In Uncivil Mirth: Ridicule in Enlightenment Britain, Ross Carroll offers a new study of ridicule’s function in public debate in Britain in the 1700s, exploring how laughter and humour were seen as ambiguous and fraught. Drawing on primary sources and modern historiography, this scholarly book will leave readers marvelling at the significance of debates on ridicule in eighteenth-century Britain, and within the Scottish Enlightenment in particular, writes Mark G. Spencer.
Uncivil Mirth: Ridicule in Enlightenment Britain. Ross Carroll. Princeton University Press. 2021.
For those curious to know the role of ridicule in eighteenth-century Britain, Ross Carroll’s Uncivil Mirth is the place to start. In it, readers will find a reliable survey of the main lines of argument about ridicule’s function in enlightened public debate. That discussion played out, we find, in the writings of a host of figures — from best-selling works by the well-known, to the anonymous and obscure.
The short story here is that many Enlightenment philosophers viewed ‘laughing, raillery, and jesting as ambiguous and fraught’; they were fascinated with questioning how humour ‘could disrupt or sustain social life’ (2). The longer story — delivered in six, closely argued chapters — takes in hundreds of primary sources, a good deal of modern historiography, and develops nuanced arguments about how eighteenth-century answers changed over time.
Carroll identifies two, opposed traditions as starting points for the enlightened debates to follow. One tradition was exemplified by Thomas Hobbes (1588-1679). For Hobbes, argues Carroll, laughter was cast as ‘an expression of prideful superiority’ (6). That Hobbesian way of seeing things remained persistent — sometimes dominant — well into the eighteenth century. For many enlightened Britons, laughter was regarded as ‘an uncivil expression of contempt’ (10). But, there was a competing vision. For this — the more crucial for eighteenth-century debates — we must turn to Anthony Ashley Cooper, the third Earl of Shaftesbury (1671-1713).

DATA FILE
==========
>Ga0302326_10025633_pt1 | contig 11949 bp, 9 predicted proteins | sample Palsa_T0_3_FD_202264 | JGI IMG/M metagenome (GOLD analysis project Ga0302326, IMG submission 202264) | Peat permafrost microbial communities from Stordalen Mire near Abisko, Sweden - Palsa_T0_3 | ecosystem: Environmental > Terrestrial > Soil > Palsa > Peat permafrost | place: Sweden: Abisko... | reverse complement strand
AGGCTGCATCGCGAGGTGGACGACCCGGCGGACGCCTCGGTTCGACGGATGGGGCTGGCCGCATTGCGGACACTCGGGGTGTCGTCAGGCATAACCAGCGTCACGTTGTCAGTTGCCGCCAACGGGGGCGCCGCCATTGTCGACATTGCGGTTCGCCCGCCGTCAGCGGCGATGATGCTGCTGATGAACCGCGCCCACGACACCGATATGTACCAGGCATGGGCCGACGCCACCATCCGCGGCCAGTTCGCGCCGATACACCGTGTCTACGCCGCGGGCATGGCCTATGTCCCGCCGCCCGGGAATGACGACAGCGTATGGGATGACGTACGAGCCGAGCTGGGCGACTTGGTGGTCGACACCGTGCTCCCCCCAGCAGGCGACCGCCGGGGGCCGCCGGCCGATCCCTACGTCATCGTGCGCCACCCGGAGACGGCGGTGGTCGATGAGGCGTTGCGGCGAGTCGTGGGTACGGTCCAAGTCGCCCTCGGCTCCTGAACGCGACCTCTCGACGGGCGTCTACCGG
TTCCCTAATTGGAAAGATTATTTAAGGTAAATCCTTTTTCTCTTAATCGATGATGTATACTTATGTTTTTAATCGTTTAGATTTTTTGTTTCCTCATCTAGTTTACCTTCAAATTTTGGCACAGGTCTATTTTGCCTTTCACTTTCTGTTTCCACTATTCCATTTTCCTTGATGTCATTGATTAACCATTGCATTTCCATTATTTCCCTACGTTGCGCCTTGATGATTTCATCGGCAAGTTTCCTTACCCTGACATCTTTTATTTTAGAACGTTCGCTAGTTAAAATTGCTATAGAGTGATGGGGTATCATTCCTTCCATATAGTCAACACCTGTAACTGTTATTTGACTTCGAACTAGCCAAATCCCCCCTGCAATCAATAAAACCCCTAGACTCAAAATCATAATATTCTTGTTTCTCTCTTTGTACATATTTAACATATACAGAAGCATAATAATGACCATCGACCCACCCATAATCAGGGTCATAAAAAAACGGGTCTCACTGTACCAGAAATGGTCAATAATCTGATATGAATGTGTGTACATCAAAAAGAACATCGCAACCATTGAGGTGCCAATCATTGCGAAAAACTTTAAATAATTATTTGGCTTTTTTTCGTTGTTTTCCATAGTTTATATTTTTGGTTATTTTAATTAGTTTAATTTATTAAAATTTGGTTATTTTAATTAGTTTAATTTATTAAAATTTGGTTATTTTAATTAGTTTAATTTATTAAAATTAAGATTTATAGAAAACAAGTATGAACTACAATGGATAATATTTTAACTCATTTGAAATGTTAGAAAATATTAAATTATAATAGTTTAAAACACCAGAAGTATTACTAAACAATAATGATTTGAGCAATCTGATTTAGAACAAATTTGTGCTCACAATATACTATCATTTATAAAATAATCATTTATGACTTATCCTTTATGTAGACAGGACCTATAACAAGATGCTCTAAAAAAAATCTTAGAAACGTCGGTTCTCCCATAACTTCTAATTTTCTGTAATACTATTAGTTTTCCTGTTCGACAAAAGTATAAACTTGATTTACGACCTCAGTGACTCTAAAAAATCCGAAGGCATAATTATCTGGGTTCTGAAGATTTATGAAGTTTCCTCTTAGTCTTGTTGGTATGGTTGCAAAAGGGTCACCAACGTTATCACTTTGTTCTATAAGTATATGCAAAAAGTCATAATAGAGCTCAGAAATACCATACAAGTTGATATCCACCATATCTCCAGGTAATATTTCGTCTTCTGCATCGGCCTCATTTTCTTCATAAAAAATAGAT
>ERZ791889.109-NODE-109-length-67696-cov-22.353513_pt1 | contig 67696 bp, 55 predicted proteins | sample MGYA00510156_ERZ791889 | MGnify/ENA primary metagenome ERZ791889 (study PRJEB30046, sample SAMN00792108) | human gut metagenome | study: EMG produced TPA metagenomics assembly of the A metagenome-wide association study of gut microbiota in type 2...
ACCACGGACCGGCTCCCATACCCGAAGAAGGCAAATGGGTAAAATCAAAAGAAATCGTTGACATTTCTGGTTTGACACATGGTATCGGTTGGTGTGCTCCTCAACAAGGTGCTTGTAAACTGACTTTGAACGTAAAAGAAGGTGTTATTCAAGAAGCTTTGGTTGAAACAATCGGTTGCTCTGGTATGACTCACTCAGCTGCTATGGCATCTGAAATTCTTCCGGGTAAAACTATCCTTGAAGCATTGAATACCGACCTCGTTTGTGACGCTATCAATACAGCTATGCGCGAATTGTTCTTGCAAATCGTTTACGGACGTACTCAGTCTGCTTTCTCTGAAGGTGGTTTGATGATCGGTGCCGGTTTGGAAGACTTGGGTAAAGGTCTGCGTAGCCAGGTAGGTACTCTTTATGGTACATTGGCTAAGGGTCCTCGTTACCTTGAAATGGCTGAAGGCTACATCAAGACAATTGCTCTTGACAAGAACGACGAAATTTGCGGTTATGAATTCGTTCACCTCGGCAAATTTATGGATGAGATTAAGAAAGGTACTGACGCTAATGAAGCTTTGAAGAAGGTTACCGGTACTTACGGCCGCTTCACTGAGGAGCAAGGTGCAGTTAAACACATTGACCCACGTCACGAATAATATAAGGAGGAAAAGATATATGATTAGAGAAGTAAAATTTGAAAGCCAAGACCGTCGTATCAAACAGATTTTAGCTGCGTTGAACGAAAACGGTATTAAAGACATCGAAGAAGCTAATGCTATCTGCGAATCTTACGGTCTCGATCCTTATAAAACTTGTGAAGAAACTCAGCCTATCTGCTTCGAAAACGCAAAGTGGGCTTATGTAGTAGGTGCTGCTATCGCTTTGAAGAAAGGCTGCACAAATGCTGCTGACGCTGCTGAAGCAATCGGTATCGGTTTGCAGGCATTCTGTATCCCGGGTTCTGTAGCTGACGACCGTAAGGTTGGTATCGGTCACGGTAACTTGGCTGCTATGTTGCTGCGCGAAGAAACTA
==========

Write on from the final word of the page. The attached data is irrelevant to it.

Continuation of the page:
Image Credit: Crop of engraving of William Hogarth’s ‘The Laughing Audience’ by Dent, ca 1800. Harris Brisbane Dick Fund, 1932. Licensed by The Metropolitan Museum of Art under Open Access Public Domain.
Chapters One and Two place ridicule in Shaftesbury’s ‘politics of toleration’. In his Letter Concerning Enthusiasm (1708) and Sensus Communis: an Essay on the Freedom of Wit and Humour (1709), Carroll finds Shaftesbury — like many early modernists — was wary of ridicule as a philosophical tool. But, he was also ‘strangely optimistic about its potential to both replace persecution as a response to religious enthusiasm’ and to ‘edge Christianity itself in a more tolerant direction’ (50). Shaftesbury — who had been tutored by the philosopher John Locke (1663-1704) — came to see that ‘citizens left free to banter and laugh would in time learn to “polish one another,” curbing unsociable behaviour in the process’ (53).
Not all agreed. Bernard Mandeville (1670-1733), for one. Yes, Mandeville was ‘attuned to the power of ridicule as a form of corrective’ (84) and his Fable of the Bees: or, Private Vices, Publick Benefits (1714) shared the goal of fostering toleration. But, he offered Hobbesian critiques of Shaftesbury’s account. Others, like Frances Hutcheson (1694-1746), saw more potential for ridicule — if ‘correctly managed’ — to ‘cut the unsociable […] down to size’ (84); ‘if ridicule could bite it could also mollify, facilitating convivial disagreement on questions of moral and political importance’ (83).